In reply to Paul Jakma's flatulent wordings,
> On Thu, 17 May 2001, Smelly Pooh wrote:
>> > Anyway Unix is far from sun's 'network is the computer' slogan,
> > surely your OS would need to be distributed to boast that.
>> on a serious note...
>> yes it would be i guess. although unix gets as close to it as possible
> while still remaining a bunch of distinct computers.. plan9 is
> supposed to distributed - anyone tried it?
Unix doesn't get that close to it at all, it may make access to computers on
the network easy but that's pretty far from the network being the computer.
Plan9 is not a distributed OS, if you had a network of plan9 machines, they
can all be seen as distinct instances of Plan9 (each machine running its own
services with its own address and so on). Plan9 doesn't do any more
networking/distribution than Linux does, but it does make it more seamless.
Everything, including remote resources appear to Plan9 as files. That's not
just NFS type files but everything from acessing a remote Plan9 Windows server
as a device file to messing around with the processes on a remote machine by
accessing it's exported /procfs (some people would be happy to know that
network interfaces do exist as files in Plan9). Inferno follows the same
everything is a file philosophy but runs everything as bytecode in a VM aswell
> So in effect with this scheme a large hardware coherent NUMA machine
> would essentially be X seperate linux kernels (X=# of nodes) running a
> distributed smpfs to coordinate access to memory, IO, inodes, etc..
I don't see how that will make your kernel/kernels any more efficient, you're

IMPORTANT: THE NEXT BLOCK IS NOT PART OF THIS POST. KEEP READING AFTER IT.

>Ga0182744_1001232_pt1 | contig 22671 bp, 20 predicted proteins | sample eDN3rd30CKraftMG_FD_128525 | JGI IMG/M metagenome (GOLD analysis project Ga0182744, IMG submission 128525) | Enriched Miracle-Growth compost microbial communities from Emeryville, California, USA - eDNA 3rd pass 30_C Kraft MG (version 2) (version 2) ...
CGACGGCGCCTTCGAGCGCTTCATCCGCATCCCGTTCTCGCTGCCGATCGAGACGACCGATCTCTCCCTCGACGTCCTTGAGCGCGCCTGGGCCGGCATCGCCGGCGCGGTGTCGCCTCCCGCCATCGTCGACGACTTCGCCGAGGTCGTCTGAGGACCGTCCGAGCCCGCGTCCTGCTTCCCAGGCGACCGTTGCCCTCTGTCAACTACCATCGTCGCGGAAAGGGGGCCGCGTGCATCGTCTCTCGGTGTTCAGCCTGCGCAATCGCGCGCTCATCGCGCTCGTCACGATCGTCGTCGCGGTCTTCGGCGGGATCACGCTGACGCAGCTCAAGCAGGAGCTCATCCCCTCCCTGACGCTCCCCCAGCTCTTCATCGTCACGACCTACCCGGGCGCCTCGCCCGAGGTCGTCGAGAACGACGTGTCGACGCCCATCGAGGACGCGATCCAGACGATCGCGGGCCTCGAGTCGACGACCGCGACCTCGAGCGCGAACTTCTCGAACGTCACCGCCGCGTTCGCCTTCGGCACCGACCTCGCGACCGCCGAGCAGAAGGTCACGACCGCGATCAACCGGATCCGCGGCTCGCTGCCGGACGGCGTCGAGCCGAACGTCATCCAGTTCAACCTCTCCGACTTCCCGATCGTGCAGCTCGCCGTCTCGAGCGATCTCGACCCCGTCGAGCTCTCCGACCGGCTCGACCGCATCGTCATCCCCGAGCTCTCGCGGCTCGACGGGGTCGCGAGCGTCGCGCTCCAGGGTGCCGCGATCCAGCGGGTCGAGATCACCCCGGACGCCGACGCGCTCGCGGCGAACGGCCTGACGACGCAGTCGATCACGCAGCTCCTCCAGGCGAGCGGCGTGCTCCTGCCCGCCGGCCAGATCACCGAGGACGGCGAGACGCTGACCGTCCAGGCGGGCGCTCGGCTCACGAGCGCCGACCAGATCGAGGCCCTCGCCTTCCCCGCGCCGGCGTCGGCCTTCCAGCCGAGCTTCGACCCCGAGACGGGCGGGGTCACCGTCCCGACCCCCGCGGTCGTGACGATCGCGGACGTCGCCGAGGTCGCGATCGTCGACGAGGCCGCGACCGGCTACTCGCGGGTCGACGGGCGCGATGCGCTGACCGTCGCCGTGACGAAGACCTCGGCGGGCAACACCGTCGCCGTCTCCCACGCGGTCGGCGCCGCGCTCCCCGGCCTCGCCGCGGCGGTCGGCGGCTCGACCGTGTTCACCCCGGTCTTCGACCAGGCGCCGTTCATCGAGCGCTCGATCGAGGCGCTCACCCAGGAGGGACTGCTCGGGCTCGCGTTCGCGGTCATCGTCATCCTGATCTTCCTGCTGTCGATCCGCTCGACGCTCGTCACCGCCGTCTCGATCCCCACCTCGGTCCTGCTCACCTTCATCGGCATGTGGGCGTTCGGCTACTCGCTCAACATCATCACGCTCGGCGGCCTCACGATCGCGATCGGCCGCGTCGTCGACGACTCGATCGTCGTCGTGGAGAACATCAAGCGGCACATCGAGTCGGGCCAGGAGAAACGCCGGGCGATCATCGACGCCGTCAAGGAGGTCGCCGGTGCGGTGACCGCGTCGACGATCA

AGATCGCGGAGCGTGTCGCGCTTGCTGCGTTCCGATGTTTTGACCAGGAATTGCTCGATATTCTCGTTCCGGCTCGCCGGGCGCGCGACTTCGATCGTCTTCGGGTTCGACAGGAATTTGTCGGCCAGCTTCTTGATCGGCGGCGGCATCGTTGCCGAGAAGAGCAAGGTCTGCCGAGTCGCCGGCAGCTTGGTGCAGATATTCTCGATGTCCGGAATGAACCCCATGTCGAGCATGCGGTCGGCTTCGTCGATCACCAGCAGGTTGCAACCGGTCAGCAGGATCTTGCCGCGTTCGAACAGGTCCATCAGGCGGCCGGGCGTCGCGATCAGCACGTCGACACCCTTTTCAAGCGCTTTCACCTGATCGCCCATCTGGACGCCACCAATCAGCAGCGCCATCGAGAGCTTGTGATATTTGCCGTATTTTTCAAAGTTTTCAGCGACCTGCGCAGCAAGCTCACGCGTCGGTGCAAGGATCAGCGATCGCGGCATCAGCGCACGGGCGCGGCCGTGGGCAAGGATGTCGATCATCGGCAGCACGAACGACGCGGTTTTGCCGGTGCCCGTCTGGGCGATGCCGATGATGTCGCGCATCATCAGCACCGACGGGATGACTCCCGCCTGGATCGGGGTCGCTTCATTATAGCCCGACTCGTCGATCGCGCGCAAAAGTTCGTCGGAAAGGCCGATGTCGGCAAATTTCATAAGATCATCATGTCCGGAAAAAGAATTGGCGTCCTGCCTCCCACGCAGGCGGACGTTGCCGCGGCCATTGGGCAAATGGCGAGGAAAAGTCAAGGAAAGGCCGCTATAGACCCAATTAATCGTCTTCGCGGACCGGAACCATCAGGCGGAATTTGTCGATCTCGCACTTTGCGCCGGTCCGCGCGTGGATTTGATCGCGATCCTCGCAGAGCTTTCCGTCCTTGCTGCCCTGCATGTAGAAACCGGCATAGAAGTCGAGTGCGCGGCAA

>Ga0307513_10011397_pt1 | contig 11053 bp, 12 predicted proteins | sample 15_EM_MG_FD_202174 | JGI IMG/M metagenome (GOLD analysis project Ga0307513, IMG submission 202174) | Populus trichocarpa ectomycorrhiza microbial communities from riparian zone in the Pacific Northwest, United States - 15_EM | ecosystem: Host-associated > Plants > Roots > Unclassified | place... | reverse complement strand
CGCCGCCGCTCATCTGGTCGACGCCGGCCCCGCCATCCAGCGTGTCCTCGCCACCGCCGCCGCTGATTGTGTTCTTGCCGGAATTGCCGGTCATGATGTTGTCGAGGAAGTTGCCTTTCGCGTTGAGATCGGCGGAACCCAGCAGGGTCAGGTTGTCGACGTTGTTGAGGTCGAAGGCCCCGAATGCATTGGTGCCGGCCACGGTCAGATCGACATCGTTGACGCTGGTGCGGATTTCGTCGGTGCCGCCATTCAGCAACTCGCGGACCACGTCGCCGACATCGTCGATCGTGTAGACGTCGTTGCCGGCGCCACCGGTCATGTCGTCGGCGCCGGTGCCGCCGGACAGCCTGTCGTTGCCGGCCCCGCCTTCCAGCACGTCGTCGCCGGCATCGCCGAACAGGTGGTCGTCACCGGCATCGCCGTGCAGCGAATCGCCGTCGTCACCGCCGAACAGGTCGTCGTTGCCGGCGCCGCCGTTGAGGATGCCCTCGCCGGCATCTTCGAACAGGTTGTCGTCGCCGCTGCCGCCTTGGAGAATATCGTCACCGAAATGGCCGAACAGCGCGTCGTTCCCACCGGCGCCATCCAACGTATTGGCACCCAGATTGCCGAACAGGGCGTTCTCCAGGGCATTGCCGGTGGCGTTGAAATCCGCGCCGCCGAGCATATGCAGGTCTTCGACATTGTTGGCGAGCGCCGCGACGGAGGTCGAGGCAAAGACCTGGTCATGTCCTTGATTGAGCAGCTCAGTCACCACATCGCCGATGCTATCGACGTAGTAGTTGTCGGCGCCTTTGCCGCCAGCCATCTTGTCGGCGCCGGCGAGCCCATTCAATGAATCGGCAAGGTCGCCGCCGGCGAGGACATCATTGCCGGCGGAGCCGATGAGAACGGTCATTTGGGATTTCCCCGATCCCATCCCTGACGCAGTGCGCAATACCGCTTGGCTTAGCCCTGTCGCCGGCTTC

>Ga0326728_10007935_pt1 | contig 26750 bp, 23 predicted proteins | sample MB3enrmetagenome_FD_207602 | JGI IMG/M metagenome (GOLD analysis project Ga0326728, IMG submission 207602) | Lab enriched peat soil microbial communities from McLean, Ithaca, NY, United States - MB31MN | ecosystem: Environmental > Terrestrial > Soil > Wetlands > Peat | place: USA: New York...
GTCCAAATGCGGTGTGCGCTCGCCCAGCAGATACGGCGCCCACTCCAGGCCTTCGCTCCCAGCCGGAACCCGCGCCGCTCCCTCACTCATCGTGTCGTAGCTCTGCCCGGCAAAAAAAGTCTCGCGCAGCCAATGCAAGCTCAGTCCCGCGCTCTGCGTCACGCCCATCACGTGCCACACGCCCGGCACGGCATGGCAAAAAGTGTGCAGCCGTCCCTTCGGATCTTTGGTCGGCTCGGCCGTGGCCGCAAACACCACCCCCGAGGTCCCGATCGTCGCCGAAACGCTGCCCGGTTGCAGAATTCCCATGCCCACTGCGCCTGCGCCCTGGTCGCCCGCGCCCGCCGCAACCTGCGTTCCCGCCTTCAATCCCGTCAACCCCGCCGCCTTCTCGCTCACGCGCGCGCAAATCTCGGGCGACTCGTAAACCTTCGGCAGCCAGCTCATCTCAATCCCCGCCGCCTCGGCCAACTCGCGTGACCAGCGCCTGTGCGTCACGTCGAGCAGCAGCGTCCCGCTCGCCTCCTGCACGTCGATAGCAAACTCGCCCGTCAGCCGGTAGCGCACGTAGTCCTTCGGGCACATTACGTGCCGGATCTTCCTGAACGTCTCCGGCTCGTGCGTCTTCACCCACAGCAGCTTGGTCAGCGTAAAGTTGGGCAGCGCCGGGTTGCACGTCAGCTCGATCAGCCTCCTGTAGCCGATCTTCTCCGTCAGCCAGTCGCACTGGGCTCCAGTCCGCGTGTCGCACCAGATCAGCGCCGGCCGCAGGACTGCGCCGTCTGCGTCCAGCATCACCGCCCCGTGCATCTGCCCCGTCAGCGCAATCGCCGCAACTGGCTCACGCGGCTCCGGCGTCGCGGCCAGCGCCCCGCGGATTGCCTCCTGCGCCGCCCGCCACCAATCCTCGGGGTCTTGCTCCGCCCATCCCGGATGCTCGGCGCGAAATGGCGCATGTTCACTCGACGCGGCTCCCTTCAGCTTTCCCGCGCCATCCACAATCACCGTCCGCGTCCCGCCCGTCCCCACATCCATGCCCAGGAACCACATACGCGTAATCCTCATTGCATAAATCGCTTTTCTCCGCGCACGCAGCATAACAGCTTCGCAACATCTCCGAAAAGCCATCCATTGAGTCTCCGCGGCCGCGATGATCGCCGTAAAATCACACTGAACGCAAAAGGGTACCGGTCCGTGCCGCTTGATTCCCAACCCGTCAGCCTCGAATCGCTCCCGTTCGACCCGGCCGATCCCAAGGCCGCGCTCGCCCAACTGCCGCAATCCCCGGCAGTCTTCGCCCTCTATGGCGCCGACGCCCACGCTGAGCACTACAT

basically applying a distributed computing model to parallel computing which
involves more work
> Now imagine one day someone actually implements such a thing for
> linux. The only difference between such a machine and a bunch of PCs
> would be the hardware memory access...
>> just one more step of someone writing code to implement the NUMA stuff
> over, eg ethernet or UDP. And hey presto... distributed linux will be
I think there's more to it than that, for example every piece of hardware
access (not just memory) will have to be dealt with. On a single machine with
multiple kernels each kernel can directly access hardware such as it's network
card or hard drive, if you distribute that over multiple machines, 2 kernels
negotiating access to the network card are unlikely to be talking about the
same network card, in which case they didn't even need to negotiate in the
first place, and it would be erroneous to do so, same applies to the hard
drive and pretty much any other device
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